Flaming Harpie

November 8th, 2010

A nameless woman roars down the block carrying what can only be assumed to be the glassy glare at the root of her tectitic fit.

It wasn’t the frenzy itself that was unexpected so much as the size of her wails, and she kept it up so long, and it made her so hot, we were afraid she’d be reduced to a molten goo, so we fanned her flames until she pinkened down. At least, we hoped she was pinkening down. We hoped it wasn’t wishful coral-colored thinking on our part. We’ve already got too many pieces scattered about. We need her in one piece, at least until we clean up the mess we’ve already made.

As we said, this wasn’t unexpected, not entirely. We made a point of staying up late to watch the meteor shower, which was actually more like a hailstorm. And when Jeanne wanted to know why we couldn’t watch it on television, or at the very least from inside and through the window so we wouldn’t get hit, the rolling of our eyes was almost reflexive. That’s no way to catch one if it gets lost, and it’s definitely no way to locate the baubles that might make their way down here. It’s worth the risk, and besides, even if you do get some in your eye, it doesn’t hurt for long.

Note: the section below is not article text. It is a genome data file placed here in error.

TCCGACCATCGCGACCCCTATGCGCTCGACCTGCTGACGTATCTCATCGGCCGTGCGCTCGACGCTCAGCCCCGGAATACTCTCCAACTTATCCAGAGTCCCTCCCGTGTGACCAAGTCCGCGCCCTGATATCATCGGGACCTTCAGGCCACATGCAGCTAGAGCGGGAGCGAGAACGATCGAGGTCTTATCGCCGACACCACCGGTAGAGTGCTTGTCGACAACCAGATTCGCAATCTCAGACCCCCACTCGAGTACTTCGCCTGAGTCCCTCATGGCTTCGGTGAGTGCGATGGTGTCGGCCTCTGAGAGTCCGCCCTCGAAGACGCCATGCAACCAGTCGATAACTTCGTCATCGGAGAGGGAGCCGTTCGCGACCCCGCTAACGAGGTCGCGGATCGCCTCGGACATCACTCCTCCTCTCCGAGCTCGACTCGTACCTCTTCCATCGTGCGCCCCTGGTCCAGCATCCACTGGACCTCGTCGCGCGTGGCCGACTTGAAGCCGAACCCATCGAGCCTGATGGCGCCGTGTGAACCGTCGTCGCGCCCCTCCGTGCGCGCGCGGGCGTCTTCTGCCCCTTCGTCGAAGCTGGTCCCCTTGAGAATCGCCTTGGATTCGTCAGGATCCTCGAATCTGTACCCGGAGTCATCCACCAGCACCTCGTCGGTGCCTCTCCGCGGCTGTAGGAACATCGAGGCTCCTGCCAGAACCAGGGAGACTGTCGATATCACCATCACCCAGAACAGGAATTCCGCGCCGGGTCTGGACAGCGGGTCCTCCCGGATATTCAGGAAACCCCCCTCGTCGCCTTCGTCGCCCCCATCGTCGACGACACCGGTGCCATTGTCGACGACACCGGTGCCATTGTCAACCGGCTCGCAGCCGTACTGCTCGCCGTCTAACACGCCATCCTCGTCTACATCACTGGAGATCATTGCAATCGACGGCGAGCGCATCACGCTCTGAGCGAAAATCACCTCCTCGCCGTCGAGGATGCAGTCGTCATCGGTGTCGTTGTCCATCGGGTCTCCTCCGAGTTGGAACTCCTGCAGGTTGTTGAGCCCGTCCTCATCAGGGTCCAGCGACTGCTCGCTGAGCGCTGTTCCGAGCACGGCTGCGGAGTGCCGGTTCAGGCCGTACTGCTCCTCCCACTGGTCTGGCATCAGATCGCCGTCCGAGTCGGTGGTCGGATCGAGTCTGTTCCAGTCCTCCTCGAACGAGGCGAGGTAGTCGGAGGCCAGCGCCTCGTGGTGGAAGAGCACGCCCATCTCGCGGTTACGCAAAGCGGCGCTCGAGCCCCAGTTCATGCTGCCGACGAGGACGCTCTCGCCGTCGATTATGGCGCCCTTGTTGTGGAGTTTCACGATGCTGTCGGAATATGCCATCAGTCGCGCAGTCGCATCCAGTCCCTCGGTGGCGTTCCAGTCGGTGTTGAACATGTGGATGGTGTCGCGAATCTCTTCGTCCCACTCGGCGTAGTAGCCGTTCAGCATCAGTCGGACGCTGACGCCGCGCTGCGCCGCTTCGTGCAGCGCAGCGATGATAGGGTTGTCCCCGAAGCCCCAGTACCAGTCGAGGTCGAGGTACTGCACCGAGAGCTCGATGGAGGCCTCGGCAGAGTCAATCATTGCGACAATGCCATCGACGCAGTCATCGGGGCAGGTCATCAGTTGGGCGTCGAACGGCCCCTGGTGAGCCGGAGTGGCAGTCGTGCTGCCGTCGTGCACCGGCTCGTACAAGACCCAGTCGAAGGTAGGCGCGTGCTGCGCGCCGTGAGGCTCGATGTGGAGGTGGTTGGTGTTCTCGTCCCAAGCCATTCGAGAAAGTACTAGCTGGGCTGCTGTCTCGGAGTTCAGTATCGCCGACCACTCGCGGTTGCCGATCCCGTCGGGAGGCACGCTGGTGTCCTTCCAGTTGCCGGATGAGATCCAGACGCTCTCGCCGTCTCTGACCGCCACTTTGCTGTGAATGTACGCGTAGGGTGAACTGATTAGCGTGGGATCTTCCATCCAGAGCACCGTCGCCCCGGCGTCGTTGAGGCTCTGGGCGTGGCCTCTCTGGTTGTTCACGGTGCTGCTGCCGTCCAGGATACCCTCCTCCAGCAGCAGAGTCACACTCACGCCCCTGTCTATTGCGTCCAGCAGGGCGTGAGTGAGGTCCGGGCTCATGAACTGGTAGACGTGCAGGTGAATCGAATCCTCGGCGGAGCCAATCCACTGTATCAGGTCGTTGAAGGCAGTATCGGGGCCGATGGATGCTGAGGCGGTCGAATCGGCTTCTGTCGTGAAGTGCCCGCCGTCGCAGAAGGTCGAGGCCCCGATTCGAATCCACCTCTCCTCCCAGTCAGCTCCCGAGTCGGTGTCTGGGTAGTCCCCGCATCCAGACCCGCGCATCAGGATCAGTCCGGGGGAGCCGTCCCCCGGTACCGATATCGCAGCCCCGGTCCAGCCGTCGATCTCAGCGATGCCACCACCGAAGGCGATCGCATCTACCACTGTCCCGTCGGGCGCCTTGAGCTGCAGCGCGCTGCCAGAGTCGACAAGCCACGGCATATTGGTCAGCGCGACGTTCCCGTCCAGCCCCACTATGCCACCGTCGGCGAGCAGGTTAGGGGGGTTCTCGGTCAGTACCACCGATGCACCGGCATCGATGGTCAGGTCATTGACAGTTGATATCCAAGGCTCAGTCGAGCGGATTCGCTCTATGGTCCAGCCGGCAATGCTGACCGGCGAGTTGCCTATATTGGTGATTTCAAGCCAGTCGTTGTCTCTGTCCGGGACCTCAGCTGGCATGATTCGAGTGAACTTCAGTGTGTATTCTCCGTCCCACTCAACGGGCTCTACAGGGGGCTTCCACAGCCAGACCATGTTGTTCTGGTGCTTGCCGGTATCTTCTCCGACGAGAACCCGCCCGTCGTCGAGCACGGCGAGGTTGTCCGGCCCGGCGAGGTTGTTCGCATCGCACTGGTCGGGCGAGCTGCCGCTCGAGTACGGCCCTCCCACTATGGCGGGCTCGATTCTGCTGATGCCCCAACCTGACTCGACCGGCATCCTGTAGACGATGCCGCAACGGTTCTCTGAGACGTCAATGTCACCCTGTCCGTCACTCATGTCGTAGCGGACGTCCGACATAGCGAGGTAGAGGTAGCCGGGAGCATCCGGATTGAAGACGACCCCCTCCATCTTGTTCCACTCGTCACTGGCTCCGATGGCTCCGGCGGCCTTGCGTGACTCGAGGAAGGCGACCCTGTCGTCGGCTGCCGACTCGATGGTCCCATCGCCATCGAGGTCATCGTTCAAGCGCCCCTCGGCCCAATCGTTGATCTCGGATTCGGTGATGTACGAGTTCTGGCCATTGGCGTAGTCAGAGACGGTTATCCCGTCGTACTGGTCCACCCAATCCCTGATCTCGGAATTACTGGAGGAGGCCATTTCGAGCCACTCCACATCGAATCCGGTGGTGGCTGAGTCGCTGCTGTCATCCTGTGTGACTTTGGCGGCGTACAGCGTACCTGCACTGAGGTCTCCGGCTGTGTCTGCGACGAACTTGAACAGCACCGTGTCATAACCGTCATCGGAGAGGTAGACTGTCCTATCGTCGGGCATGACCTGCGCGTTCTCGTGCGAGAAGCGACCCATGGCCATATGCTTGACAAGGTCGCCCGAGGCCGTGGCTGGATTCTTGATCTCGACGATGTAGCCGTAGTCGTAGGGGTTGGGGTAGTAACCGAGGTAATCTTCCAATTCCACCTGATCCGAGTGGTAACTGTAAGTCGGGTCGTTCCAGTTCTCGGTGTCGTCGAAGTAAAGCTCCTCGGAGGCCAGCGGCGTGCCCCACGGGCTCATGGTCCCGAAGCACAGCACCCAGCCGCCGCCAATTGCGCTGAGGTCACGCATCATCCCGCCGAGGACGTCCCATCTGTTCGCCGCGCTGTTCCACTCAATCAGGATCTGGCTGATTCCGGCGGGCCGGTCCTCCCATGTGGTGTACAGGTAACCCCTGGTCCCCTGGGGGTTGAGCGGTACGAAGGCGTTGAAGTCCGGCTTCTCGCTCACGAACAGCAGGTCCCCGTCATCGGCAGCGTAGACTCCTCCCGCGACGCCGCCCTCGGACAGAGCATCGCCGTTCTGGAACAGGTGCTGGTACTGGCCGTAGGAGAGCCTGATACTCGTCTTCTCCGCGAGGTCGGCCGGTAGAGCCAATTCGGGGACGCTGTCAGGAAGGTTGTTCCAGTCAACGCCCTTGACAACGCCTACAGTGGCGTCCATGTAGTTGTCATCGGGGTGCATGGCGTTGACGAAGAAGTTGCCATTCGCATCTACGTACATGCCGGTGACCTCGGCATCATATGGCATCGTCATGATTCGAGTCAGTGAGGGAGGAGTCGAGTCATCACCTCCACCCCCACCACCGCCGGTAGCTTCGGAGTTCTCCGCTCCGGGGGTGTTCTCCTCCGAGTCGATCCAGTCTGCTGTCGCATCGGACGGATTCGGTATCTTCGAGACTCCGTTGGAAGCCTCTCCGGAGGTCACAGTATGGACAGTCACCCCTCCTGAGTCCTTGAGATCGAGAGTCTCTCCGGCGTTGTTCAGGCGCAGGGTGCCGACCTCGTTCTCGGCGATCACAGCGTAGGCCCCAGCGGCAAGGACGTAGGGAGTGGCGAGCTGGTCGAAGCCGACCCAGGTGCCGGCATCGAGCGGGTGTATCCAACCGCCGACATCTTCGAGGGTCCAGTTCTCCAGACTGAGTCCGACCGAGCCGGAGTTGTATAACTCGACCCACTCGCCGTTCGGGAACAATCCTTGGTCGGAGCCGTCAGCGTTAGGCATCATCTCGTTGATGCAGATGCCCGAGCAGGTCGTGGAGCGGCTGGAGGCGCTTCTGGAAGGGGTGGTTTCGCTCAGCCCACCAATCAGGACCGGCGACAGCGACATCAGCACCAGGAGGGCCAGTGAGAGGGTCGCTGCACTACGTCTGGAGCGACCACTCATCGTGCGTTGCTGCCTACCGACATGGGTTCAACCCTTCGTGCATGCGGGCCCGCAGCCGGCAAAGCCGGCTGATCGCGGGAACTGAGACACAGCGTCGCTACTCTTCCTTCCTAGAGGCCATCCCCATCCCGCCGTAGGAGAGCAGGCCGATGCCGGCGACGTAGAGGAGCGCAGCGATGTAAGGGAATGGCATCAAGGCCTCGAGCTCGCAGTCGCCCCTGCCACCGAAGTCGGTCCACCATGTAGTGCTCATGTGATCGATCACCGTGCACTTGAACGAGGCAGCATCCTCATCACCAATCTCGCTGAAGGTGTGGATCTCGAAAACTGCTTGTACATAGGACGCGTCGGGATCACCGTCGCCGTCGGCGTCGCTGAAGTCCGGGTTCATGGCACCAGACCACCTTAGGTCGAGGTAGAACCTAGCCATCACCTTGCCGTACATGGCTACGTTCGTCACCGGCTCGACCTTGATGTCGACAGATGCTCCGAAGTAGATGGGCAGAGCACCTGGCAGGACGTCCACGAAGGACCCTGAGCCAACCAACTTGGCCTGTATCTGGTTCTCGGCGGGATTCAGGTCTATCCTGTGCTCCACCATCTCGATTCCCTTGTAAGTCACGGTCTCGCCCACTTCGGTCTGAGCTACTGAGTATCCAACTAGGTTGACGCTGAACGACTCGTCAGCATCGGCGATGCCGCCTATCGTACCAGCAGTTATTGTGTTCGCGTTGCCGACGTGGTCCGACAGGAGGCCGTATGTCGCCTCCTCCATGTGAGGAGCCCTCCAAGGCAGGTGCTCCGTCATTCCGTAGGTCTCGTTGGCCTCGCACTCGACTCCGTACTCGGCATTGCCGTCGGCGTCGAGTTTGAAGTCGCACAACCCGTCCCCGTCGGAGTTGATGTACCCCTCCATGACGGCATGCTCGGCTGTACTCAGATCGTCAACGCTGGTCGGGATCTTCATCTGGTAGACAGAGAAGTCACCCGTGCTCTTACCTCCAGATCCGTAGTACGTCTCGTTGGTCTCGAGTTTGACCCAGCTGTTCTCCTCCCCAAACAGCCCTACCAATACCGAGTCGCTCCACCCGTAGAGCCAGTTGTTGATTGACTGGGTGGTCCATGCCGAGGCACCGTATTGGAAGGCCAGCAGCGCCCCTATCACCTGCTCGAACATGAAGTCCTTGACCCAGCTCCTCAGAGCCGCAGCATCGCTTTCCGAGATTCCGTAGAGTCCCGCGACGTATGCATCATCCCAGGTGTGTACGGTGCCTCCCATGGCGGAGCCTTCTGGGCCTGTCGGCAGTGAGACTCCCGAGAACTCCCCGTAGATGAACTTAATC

That’s what we told her, anyhow, and it got us through the night, though this morning’s scene didn’t help our case much. We all kept close watch on this smoldering harpie, still toeing the line between hoping and imagining while waiting for her to go the way of salmon, fleshily speaking. Her forehead started to go first, the purplish receding, we were sure of it now, retreating into something a little closer to human, if it wasn’t, of course, that humans shouldn’t be able to smoke quite so much. But regardless, there was no end to the speculative attempts to convince each other until her forehead made the decision for us, and our eyes were ashamed of themselves for having rolled the way they did. Jeanne was with us, of course, and is a stand-up gal, though we know we owe her an analogy. No, we owe her an apology. Or at the very least, an explanation. Or a piece of pretty black glass, if we ever find one again. And if we don’t find any, next time, we won’t be so pink-obsessed and we’ll let the flames die themselves down. It’s what happens when you play with stars, and not our place to stop it. We’ll let the pretty lady go to pieces.

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